At SFI I began to work with John Holland and Stephanie Forrest developing John's "Echo" system. My Echo experience has taught me many things about evolutionary biology, modeling and computer science. John always encouraged me to "follow my nose." When it led me away from Echo, he continued to support my investigations and take an active interest in them. His intuitions about Echo and genetic algorithms are extremely sharp. I have lost count of the number of times John suggested correct explanations for my observations and made accurate predictions about these systems.
After working on Echo with John and Steph for a year, I transferred schools, to the University of New Mexico. Steph became my "advisor" and I began work on fitness landscapes. Steph was my seventh advisor and, fortunately, she carried a large whip. Steph is probably the only one of the seven that could have made me finish. She has a refreshingly healthy, carefree, somewhat cynical view of the world and is great to laugh and joke with. Yet when she says "Jump!" I can only answer "How high?" This combination of fun and a kick in the pants once a week was the ideal foil to my recreational tendencies and limited attention span. It was Steph who insisted that I look for a connection between my landscapes and AI search techniques. I have come to respect and trust her judgement and to think of her as a good friend, collaborator and confidant.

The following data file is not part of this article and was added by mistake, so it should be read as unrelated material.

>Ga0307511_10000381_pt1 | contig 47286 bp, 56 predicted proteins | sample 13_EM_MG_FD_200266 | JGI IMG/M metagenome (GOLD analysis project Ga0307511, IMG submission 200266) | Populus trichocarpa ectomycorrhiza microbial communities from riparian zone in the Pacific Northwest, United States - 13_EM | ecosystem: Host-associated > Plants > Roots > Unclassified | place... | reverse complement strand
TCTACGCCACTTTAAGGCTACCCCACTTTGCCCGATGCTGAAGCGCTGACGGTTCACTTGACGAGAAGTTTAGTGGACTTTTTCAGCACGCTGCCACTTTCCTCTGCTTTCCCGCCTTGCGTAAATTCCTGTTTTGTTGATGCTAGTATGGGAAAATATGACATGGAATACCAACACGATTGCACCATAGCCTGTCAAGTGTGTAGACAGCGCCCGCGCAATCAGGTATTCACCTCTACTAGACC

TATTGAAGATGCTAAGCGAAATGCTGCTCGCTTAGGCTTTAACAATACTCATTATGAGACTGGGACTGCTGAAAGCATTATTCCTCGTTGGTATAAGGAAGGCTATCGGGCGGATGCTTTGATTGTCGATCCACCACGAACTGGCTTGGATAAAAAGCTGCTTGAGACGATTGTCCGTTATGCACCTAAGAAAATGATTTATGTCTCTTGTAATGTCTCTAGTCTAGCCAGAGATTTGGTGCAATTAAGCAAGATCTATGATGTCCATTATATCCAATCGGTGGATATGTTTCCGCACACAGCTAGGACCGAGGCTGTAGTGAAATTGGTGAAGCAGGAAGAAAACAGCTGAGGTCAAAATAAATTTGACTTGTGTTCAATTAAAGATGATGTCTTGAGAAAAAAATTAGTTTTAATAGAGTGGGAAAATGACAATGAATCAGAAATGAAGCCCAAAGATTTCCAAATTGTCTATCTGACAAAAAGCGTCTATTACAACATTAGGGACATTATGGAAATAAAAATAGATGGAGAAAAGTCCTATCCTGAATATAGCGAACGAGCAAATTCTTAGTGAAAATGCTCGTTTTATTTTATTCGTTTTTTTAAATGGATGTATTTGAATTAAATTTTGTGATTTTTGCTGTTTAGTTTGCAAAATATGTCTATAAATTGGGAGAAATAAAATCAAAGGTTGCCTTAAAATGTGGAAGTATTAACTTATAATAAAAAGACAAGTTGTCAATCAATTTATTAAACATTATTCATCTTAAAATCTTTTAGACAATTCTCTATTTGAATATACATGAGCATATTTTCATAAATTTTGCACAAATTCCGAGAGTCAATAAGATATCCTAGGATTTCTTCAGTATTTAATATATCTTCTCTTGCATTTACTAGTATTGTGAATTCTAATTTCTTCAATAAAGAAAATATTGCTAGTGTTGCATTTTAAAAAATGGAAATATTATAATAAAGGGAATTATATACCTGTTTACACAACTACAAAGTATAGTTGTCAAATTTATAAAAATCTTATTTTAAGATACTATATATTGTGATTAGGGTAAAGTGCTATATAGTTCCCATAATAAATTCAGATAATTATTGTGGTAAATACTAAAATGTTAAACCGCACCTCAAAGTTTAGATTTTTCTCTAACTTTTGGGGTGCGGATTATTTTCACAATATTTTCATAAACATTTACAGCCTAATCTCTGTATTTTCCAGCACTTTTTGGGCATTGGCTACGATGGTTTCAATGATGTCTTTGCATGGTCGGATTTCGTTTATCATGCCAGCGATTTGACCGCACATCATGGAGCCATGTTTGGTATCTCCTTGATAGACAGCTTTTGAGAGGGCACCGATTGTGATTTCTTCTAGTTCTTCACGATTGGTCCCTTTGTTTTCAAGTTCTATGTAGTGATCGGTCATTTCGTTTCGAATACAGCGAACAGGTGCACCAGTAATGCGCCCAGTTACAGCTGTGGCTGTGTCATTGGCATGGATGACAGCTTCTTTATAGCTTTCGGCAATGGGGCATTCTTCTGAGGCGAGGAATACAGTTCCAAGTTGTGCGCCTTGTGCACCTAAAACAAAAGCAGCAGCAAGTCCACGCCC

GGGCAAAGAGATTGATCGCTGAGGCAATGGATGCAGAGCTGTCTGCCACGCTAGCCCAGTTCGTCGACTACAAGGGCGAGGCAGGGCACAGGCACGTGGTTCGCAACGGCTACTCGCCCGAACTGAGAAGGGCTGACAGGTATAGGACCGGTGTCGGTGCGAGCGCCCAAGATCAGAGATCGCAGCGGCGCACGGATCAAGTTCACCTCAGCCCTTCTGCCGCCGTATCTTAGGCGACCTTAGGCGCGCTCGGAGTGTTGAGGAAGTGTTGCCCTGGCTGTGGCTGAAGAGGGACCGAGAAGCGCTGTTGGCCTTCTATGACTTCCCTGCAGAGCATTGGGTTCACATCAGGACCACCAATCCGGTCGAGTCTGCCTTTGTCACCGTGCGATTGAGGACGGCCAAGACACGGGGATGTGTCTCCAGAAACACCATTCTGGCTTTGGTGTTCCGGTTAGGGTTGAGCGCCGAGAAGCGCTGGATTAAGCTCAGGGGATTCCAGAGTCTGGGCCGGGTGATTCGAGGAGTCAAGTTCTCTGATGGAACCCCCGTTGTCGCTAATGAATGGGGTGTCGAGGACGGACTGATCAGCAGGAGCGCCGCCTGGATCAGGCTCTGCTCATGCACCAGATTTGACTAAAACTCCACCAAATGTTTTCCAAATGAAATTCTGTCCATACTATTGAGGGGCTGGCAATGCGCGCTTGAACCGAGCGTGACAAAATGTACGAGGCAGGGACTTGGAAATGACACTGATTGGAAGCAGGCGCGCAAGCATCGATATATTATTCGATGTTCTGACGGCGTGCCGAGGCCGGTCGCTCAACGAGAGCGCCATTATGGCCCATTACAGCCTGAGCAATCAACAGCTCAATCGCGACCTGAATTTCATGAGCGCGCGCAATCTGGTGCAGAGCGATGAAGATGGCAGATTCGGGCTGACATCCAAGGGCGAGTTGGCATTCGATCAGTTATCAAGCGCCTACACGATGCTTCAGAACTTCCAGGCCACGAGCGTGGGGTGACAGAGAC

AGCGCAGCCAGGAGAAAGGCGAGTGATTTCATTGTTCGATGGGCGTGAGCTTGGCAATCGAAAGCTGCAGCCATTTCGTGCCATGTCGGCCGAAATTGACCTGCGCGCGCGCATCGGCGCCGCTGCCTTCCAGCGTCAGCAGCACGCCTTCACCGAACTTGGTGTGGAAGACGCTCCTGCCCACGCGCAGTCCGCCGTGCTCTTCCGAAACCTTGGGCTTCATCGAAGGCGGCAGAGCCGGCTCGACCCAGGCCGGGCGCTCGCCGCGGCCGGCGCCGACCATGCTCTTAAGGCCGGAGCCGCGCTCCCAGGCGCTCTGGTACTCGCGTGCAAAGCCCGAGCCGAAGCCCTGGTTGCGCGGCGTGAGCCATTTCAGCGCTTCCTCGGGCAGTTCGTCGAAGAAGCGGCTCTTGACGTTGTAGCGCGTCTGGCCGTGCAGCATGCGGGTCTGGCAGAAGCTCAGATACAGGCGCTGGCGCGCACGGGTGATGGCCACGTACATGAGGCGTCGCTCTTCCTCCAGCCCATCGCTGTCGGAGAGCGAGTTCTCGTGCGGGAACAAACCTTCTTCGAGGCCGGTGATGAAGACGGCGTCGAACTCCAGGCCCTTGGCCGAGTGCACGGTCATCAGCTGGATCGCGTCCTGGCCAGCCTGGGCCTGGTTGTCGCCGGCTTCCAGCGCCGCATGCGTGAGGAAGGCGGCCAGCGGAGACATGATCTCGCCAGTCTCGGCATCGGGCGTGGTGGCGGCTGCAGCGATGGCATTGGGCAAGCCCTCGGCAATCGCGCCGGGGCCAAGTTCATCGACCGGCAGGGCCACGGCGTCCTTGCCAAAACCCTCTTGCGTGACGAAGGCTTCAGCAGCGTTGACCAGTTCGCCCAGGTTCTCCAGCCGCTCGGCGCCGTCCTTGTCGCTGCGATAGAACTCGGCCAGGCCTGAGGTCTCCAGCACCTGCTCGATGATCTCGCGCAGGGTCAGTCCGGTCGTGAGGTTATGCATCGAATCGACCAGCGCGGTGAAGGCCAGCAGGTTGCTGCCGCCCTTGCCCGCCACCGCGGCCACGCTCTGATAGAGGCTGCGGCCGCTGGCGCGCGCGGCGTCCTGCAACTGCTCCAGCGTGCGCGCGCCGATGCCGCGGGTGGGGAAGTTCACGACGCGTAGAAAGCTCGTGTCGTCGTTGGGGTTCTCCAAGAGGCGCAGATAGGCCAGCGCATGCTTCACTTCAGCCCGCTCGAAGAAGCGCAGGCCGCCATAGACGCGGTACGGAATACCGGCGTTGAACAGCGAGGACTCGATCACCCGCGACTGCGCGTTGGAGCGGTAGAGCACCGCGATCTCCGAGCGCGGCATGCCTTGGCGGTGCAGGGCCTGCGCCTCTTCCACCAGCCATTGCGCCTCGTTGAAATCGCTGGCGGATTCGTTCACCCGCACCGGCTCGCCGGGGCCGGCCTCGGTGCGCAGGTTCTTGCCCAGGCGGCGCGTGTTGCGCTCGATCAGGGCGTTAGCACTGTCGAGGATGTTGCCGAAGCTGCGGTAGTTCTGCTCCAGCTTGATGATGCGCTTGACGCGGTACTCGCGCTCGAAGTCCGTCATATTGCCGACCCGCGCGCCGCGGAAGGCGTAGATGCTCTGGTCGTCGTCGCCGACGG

Of the universities I have attended, UNM's computer science department is by far the smallest and least well funded. However, it has been at UNM though that I have finally found myself surrounded by other graduate students with whom I was inclined to interact academically. The Friday meetings of the "adaptive" group have been the highlight of my UNM time and I thank all the members of the group for keeping life interesting. In particular, I'd like to thank my evil twins, Derek Smith and Ron Hightower. Together we have spent many enjoyable hours rollerblading at high speed on campus and talking about our research. Derek in particular has always been very quick to understand my ideas about fitness landscapes. He has helped me to see where I was wrong and why I was occasionally right. He read this entire work and greatly helped with its content, style, and appearance. This dissertation would have been possible without Derek, but far less likely. Derek and Ron both have broad knowledge of computer science and possess high-speed, accurate, research quality detectors. They are full of interesting ideas and suggestions, and are models of academic generosity.
It is not possible to summarize Ana Mosterín Höpping and her influence on me in one paragraph, but I will try. Ana has completely changed my life over the last three years. Her love, intelligence, honesty, goodness, healthiness, humor, taste, liveliness and beauty have given me something to live for. She is the most balanced and well-adjusted person I have ever known. The fact of her existence is a continual miracle to me. She has supported me in hundreds of ways throughout the development and writing of this dissertation.
My parents are also very special people. My mother once told me that the last thing she and I had in common was an umbilical cord. Despite this, we are very close and I love them dearly. They have given their unconditional support, knowing that doing so contributed greatly to my absence these last nine years. They were strong enough to let me go easily, to believe in me, and to let slip away all those years during which we could have been geographically closer and undoubtedly driving each other crazy.